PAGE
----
SOURCE: Okaloosa Public Information Office

Okaloosa County Corrections actively combating Fentanyl-related issues

SOURCE: Okaloosa Public Information Office

In light of the recent national and state increase in fentanyl-related overdoses, officers at Okaloosa County Department of Corrections are taking action to combat this issue within the facility, according to Okaloosa County.

Fentanyla synthetic opioid that is 50 to 100 times more potent than morphine, has become a major public health concern in recent years. The drug is often mixed with other substances, such as heroin and cocaine, making it even more dangerous.

To address this problem, the county says several measures have been implemented to prevent the introduction and distribution of fentanyl within the facility. This includes increased body scan screening and searches of inmates and visitors, as well as the use of drug-sniffing dogs. 

  • The staff has also been trained on how to recognize and respond to signs of fentanyl overdose and naloxone, an overdose-reversing drug, is now available to them, according to the county.

Additionally, the Okaloosa County Department of Corrections is working closely with local and federal law enforcement agencies to “identify and disrupt” the supply of fentanyl within this facility and the community as a whole. They are also providing education and resources to inmates on the dangers of fentanyl and other opioids through addiction treatment and support services to those who are struggling with substance abuse.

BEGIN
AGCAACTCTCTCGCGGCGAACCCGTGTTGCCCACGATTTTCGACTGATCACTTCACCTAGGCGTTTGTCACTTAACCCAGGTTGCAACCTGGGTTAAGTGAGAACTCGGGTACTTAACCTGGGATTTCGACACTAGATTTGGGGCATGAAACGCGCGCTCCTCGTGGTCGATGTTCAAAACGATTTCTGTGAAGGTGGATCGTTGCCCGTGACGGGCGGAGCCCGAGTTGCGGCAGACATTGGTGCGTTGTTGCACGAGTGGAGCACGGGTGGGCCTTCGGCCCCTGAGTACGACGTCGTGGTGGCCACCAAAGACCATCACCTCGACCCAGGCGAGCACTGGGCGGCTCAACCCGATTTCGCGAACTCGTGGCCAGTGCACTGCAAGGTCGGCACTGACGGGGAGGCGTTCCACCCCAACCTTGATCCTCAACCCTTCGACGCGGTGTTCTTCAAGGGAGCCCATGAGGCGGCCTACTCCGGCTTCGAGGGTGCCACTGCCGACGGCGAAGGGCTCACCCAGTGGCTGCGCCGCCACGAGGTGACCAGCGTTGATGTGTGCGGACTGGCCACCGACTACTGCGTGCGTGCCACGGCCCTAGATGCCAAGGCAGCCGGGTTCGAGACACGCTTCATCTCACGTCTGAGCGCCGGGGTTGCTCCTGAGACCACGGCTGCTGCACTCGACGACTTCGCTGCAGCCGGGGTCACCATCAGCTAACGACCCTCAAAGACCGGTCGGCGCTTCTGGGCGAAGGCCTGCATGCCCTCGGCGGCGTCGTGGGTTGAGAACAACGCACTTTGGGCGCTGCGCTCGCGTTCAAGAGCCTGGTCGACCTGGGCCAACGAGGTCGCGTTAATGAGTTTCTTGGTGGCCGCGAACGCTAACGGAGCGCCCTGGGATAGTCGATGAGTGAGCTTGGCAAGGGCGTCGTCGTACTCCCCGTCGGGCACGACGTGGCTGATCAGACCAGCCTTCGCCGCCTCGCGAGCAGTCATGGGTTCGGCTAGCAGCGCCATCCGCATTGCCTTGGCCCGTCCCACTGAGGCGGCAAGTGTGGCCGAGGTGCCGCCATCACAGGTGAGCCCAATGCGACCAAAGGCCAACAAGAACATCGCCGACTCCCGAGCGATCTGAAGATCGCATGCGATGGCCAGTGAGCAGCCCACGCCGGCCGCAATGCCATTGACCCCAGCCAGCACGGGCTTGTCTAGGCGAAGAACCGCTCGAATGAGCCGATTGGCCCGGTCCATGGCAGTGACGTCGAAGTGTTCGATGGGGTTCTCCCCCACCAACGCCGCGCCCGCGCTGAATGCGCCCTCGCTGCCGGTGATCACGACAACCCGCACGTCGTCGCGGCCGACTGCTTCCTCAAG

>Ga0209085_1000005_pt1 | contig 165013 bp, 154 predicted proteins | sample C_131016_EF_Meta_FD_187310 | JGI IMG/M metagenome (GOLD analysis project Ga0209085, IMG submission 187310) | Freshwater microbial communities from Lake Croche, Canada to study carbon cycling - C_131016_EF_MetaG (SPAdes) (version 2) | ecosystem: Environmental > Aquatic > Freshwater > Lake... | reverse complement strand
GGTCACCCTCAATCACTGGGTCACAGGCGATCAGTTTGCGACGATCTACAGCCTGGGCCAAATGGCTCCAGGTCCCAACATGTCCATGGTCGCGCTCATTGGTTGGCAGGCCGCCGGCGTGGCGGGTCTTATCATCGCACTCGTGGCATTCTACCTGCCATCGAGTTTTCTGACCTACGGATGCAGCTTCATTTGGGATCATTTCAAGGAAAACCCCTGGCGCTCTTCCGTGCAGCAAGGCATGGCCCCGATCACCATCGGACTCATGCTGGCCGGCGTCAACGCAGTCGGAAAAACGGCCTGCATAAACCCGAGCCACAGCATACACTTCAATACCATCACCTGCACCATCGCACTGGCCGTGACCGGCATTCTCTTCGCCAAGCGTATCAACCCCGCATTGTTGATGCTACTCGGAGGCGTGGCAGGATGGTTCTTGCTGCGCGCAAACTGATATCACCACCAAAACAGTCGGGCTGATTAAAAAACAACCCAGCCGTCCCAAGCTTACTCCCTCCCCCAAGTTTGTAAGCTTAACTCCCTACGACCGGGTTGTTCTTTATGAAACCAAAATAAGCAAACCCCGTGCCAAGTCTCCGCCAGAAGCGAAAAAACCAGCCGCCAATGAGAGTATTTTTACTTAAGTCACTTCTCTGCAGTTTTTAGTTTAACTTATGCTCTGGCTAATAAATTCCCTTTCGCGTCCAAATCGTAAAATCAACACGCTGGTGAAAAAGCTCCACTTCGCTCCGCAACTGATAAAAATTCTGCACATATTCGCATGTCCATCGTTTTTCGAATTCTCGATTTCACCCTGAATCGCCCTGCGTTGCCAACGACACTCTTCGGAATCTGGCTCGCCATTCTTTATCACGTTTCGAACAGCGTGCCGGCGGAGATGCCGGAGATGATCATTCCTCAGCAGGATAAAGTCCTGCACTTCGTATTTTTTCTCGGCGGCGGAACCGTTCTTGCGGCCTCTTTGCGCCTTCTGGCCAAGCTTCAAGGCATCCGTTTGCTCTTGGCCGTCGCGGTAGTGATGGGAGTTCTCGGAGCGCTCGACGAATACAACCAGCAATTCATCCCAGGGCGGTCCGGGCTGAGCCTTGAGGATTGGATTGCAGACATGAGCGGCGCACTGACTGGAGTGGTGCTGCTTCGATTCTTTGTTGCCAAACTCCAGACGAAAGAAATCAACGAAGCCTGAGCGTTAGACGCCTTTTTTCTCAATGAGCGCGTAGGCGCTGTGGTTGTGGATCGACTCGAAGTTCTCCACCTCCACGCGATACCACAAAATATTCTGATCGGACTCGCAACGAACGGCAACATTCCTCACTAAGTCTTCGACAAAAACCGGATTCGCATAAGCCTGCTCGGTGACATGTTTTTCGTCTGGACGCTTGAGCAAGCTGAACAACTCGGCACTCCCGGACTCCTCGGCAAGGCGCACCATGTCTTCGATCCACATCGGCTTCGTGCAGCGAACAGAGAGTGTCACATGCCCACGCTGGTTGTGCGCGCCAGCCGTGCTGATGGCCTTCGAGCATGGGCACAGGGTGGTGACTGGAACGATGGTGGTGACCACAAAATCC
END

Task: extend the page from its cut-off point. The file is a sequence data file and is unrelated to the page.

“We understand that the opioid epidemic is a complex issue that requires a multifaceted approach,” said the county in a press release, “and we are committed to doing our part to protect the health and safety of our inmates, staff, and the community.”

2 Responses

  1. Appears the problem is inefficient search procedures when individual enters the facility. If the medical examiner toxicology reports confirm we will know the answer. As a citizen, I would strongly recommend, in this case only, the formal toxicology reports be made public for scrutiny as a gesture of transparency. Finally, as long as the borders are open fentanyl deaths will continue to escalate in our community.

Join the conversation...

Local news sent to your inbox 🤝

Thousands of locals read our newsletter every morning! It's FREE and makes sure that you never miss important local updates.

Continue reading👇

Share This Article


Thousands of locals read our newsletter every morning!

%d bloggers like this: